In a Bering Sea battle of killer whales vs. fishermen, the whales are winning

By Suzanna Caldwell, Alaska Dispatch News - June 19, 2017

In the Bering Sea, near the edge the continental shelf, fishermen are trying to escape a predator that seems to outwit them at every turn, stripping their fishing lines and lurking behind their vessels.

The predators are pods of killer whales chasing down the halibut and black cod caught by longline fishermen. Fishermen say the whales are becoming a common sight — and problem — in recent years, as they’ve gone from an occasional pest to apparently targeting the fishermen’s lines.

Fishermen say they can harvest 20,000 to 30,000 pounds of halibut in a single day, only to harvest next to nothing the next when a pod of killer whales recognizes their boat. The hooks will be stripped clean, longtime Bering Sea longliner Jay Hebert said in a phone interview this week. Sometimes there will be just halibut “lips” still attached to hooks — if anything at all.

“It’s kind of like a primordial struggle,” fisherman Buck Laukitis said about the orcas last week. “It comes at a real cost.”

The whales seem to be targeting specific boats, fisherman Jeff Kauffman said in a phone interview. FV Oracle Captain Robert Hanson said juvenile whales are starting to show up, and he thinks the mothers are teaching the young to go for the halibut and black cod the fishermen are trying to catch.

Hanson, a fisherman who’s worked in the Bering Sea since 1992, said the orca problem has become “systemic” in recent years. There are more pods present, he said, and the animals are getting more aggressive.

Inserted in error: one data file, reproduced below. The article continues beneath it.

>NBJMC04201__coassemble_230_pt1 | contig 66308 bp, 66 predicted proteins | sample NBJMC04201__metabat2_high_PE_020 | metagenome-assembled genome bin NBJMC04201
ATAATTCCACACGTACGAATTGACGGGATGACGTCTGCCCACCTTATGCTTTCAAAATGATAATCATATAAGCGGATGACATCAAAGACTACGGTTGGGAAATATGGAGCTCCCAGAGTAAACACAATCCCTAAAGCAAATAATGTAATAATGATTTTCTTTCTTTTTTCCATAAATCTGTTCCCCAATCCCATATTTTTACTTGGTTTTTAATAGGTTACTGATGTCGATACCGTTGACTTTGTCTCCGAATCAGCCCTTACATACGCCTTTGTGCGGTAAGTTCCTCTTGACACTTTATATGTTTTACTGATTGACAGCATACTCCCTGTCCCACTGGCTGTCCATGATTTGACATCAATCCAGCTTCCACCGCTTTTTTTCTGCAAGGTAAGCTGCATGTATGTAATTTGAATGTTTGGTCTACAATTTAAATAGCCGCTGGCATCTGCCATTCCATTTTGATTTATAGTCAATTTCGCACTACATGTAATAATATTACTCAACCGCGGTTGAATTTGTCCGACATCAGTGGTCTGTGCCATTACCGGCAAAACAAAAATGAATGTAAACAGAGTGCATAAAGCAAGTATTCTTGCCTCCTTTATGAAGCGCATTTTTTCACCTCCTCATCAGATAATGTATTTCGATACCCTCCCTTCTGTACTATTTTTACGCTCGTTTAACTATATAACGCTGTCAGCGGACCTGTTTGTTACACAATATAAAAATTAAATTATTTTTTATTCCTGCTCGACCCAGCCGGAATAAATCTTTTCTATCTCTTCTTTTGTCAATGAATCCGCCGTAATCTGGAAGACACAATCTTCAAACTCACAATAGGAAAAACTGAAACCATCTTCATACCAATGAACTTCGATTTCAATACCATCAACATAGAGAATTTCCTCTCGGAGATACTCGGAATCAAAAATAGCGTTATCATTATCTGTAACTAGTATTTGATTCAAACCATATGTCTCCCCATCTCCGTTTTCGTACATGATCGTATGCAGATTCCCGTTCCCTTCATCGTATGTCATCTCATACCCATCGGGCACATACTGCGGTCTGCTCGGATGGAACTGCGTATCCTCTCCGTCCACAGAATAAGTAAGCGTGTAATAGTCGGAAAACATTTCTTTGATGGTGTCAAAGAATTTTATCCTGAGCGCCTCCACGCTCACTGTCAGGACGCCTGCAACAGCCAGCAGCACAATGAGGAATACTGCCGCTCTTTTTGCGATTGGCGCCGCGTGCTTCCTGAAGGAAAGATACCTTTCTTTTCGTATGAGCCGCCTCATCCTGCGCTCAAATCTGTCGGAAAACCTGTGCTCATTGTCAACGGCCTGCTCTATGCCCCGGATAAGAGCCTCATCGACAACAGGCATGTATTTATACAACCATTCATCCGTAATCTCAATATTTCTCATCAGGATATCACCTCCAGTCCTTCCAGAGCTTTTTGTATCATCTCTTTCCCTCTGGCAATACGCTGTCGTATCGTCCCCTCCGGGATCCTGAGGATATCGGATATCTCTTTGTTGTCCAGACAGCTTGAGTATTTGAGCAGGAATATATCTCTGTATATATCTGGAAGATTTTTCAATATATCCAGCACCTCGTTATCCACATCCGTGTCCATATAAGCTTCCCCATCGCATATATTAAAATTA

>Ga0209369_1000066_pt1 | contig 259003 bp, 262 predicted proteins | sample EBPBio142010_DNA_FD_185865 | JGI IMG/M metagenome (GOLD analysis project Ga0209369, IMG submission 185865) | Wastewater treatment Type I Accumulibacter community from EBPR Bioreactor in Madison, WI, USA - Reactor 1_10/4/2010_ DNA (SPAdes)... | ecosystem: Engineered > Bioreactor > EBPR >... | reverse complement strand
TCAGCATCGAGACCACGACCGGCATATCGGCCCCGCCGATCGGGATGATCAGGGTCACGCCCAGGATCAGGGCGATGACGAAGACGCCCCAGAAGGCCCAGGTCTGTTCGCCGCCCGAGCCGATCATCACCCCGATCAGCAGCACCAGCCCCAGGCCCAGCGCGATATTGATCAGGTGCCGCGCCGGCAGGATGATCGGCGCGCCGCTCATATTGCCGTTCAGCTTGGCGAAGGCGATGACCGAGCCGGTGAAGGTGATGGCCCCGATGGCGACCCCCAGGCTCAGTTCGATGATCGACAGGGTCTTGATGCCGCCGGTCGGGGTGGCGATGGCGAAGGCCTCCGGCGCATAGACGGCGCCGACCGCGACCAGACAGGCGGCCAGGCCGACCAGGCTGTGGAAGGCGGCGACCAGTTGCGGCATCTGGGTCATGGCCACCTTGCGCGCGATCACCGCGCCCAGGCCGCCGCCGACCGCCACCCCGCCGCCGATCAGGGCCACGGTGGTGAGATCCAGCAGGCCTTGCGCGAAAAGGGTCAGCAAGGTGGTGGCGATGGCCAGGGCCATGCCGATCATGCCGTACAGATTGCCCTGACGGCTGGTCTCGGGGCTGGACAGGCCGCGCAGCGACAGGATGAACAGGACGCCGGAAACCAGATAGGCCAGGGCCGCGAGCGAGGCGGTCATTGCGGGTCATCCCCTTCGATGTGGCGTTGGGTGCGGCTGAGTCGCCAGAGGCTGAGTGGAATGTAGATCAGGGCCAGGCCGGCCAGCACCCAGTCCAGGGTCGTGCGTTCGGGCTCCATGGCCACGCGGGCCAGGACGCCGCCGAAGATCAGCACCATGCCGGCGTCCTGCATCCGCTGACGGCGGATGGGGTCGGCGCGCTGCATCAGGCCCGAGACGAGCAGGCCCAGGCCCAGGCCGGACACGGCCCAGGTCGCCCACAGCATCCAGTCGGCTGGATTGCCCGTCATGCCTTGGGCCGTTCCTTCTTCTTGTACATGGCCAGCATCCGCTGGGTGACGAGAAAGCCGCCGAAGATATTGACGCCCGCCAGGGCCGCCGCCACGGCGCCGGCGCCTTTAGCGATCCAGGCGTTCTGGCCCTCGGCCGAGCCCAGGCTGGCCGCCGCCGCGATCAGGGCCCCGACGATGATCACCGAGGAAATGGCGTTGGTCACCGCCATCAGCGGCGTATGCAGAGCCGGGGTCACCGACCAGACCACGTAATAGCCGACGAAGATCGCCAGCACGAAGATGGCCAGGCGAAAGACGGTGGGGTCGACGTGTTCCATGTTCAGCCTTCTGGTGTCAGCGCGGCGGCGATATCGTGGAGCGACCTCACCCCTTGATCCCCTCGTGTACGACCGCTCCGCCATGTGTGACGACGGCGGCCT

In a letter he sent to the North Pacific Fisheries Management Council last month, Hanson described a series of challenges he faced in recent years. On a trip to the continental shelf in April he said his crew was “harassed nonstop.” He wrote that they lost approximately 12,000 pounds of sellable halibut to the whales and wasted 4,000 gallons of fuel trying to outrun them.

Orcas chase the FV Oracle in April 2016, approximately 60 miles west of St. George Island just after fisherman Robert Hanson dropped his set that they had started to feed on. Hanson said the whales chased the boat for five miles. (Video framegrab by Robert Hanson)
Orcas chase the FV Oracle in April 2016, approximately 60 miles west of St. George Island just after fisherman Robert Hanson dropped his set that they had started to feed on. Hanson said the whales chased the boat for five miles. (Video framegrab by Robert Hanson)

Another time he drove his boat out to the edge where he’s allowed to fish, an isolated area near the Russian border. He fished for a day before a pod of at least 50 whales showed up, he said. He tried to fish, he wrote in the letter, but after two days he just “gave up.”

“The pod tracked me 30 miles north of the edge and 35 miles west (while) I drifted for 18 hours up there with no machinery running and they just sat with me,” he wrote.

Hebert, captain of the Aleutian Sable, said the orca plundering over the last five years is the worst he’s seen in his 39 years of fishing in the Bering Sea.